NHL goalies and NFL quarterbacks: Tougher than you think--both mentally and physically

Rob Carr

In terms of daunting tasks, the only job that may be tougher than an NHL goaltender's is that of an NFL quarterback. Like most goalies, who often must bear the brunt of criticism after a tough loss, quarterbacks must endure endless hours of scrutiny regarding their performance. And even though they must take the brunt of the hits and rarely have a chance to dish out any physical pain, their toughness is often unfairly called into question.

While I'm not a huge Penguins fan, I do love goaltender Marc Andre Fleury. Just look at this video montage--how can you not love the Flower? I admire Fleury because, like most goalies, he has to put up with a ton of criticism from fans and media, alike. I also have a soft-spot for Fleury because, in Pittsburgh where Sidney Crosby is king (at least in a hockey sense), he's usually in the background when things are going well and games are being won in abundance.

And that brings me back to the criticism part.

Pittsburgh is currently in the throes of an epic struggle with the upstart Islanders in the first round of the NHL Playoffs (the 1 vs. 8 series is tied at two games each). And as is usually the case during the Pens' struggles, Fleury is taking the bulk of the blame. Fear-not, Fleury-detractors, back-up Tomas Vokoun will start in goal for the Pens in Game 5, Thursday night. Is the back-up the answer? It's anyone's guess, but he's probably a "soft" goal or two away from being in the same boat that Fleury's in right now.

I honestly don't know how goalies do it. They have to keep track of a little black puck while 10 crazy Canadians are flying around, deflecting that puck 17 different times in a matter of seconds. One second, the puck is at center ice, headed towards the other end. The next second, it's right back in the goalie's lap after ricocheting off the boards, a player's stick and another player's skate. And a goalie must prevent that crazy moving puck from going into the net while wearing cumbersome equipment--including a sight-altering mask, and what amounts to a catcher's mitt on one hand--and most of those same crazy Canadians whacking at each other, the puck, and his face.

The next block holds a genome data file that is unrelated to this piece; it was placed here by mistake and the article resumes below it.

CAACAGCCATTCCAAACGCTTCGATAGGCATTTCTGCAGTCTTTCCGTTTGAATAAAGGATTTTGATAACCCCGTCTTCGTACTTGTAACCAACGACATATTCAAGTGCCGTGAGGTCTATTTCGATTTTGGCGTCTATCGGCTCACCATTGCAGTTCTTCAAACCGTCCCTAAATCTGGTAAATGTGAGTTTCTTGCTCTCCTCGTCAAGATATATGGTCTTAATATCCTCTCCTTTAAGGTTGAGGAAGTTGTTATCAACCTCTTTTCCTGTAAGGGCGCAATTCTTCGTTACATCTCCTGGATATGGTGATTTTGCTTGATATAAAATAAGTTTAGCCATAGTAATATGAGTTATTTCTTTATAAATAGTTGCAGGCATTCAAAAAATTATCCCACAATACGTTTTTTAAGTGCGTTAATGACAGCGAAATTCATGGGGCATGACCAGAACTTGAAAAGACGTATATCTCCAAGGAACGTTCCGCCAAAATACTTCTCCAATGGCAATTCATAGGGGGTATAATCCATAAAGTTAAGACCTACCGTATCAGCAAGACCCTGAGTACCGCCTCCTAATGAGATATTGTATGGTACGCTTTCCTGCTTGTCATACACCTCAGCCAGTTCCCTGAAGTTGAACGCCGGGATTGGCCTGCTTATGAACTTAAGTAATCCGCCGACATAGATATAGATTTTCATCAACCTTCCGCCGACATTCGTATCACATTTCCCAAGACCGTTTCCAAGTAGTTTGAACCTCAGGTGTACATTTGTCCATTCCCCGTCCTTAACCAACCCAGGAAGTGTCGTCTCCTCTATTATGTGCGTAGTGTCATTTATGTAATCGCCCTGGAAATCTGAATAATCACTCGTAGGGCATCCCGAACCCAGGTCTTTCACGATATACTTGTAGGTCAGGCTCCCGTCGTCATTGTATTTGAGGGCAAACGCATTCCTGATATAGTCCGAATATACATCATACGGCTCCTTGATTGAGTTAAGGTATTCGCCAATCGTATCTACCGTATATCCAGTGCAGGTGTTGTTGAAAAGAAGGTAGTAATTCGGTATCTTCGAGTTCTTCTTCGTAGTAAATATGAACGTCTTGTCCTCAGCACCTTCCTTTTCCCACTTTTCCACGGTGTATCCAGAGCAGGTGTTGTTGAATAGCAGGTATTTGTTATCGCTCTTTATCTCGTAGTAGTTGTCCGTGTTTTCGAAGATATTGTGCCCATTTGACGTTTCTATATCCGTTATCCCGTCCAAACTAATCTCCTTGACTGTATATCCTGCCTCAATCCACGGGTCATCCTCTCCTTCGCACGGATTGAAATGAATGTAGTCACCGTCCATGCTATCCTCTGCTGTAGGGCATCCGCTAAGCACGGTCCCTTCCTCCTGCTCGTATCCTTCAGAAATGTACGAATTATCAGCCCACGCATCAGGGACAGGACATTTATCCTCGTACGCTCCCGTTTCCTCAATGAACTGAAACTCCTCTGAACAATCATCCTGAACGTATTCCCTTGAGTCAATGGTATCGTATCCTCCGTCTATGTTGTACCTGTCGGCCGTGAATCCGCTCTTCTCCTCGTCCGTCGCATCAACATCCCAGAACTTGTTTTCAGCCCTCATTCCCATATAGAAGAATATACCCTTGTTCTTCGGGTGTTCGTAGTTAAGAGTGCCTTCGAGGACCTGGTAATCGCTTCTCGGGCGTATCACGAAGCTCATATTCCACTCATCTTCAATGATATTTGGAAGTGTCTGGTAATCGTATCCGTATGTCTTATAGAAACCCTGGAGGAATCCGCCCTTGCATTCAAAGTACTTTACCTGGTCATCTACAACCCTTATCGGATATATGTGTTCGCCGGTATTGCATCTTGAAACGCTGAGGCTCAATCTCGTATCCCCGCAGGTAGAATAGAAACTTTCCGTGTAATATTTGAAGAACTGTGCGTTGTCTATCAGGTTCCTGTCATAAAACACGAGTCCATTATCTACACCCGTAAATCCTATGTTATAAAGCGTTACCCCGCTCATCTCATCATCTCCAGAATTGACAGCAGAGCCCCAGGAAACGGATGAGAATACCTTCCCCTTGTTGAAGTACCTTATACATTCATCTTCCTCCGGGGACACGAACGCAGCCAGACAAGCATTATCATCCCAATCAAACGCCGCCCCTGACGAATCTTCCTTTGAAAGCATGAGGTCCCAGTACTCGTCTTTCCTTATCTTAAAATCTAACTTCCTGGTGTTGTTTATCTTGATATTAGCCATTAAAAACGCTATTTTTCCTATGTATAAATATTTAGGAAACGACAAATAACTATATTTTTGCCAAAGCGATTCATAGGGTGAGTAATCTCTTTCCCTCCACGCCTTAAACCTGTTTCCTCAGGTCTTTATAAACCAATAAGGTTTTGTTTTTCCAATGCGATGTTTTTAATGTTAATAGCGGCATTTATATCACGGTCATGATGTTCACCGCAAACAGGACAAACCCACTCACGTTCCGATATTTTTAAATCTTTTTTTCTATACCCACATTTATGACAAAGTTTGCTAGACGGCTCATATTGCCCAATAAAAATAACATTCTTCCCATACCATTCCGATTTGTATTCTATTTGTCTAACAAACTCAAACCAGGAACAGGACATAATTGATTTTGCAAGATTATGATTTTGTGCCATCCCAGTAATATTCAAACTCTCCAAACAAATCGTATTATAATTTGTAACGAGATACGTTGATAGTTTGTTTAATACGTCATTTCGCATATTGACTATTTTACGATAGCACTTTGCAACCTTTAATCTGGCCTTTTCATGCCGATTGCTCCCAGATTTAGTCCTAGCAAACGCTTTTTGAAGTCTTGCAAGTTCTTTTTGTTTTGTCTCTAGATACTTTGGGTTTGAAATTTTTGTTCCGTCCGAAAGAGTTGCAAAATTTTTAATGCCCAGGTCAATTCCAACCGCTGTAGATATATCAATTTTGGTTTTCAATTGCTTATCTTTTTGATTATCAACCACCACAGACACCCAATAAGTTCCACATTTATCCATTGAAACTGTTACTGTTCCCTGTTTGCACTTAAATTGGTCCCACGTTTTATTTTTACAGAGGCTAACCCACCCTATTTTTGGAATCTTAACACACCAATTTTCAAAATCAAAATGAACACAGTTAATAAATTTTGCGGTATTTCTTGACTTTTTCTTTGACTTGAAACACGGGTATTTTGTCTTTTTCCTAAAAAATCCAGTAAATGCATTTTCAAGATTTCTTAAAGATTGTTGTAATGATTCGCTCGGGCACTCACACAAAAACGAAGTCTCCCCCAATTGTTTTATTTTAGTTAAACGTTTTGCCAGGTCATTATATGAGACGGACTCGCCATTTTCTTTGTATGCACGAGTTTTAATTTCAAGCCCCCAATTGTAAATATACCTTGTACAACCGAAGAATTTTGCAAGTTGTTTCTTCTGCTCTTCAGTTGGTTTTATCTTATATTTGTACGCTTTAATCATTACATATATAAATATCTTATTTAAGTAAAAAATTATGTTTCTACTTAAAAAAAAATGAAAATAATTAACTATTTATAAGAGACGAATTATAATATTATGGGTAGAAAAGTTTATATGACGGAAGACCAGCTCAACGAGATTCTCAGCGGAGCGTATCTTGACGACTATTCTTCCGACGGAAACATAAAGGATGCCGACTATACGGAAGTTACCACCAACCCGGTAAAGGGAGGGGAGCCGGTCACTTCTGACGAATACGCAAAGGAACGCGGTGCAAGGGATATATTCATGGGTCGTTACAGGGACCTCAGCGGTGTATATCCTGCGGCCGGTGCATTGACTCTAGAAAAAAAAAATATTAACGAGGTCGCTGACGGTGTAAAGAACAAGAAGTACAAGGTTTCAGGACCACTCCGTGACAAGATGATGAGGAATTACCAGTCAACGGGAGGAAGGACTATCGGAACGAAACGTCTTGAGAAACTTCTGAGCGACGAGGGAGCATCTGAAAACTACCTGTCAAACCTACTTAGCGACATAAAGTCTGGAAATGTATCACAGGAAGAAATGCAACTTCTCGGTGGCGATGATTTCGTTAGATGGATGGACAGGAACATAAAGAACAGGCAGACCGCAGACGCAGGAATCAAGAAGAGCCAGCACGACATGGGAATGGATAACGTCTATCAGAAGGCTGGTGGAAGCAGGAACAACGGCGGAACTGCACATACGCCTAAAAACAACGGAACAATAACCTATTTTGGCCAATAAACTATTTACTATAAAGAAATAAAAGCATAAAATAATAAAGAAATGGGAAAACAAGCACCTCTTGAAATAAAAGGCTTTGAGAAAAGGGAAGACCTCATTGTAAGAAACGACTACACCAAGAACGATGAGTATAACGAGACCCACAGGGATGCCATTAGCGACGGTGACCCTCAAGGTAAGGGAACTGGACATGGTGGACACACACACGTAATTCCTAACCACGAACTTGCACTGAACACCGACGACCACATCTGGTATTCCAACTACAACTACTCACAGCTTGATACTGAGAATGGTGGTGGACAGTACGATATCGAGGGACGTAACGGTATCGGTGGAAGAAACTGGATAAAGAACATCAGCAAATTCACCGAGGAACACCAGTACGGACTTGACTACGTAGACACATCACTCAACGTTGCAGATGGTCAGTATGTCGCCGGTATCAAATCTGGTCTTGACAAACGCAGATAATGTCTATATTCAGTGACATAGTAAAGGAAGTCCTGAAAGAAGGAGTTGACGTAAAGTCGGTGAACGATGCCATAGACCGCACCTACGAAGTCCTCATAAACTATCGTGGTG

And if a goalie fails four times out of 40 (or on 10 percent of the shots), he ABSOLUTELY BLOWS!

The only sports job I admire more is that of an NFL quarterback.

Like NHL goalies, QBs have to put up with a lot of flack from the fans and media. And I guess you can say that kind of attention is warranted--after all, quarterbacks normally get the biggest contracts, the title of franchise "savior," and when things are going well, they normally get the most credit.

However, just like with goaltenders, NFL signal callers have to get the job done with a lot of frantic action happening all around them. They not only have to call the plays, they must be able to audible out of them when the defense dictates it (oh yeah, they must be able to recognize various defenses), and they must be responsible for getting the other 10 guys on offense lined up in the right positions--and this is all before the snap.

Once the snap occurs, it's then the quarterback's responsibility to know where all of his receivers are, have pocket awareness, know when it's time to escape the pocket, and complete the pass on-time, to the proper spot. And he often must do this with three, four or five large, angry men trying to take his head off.

And if a quarterback fails to do any of these things on a consistent basis, he ABSOLUTELY BLOWS!

Oh yes, and he's usually not considered very tough, either.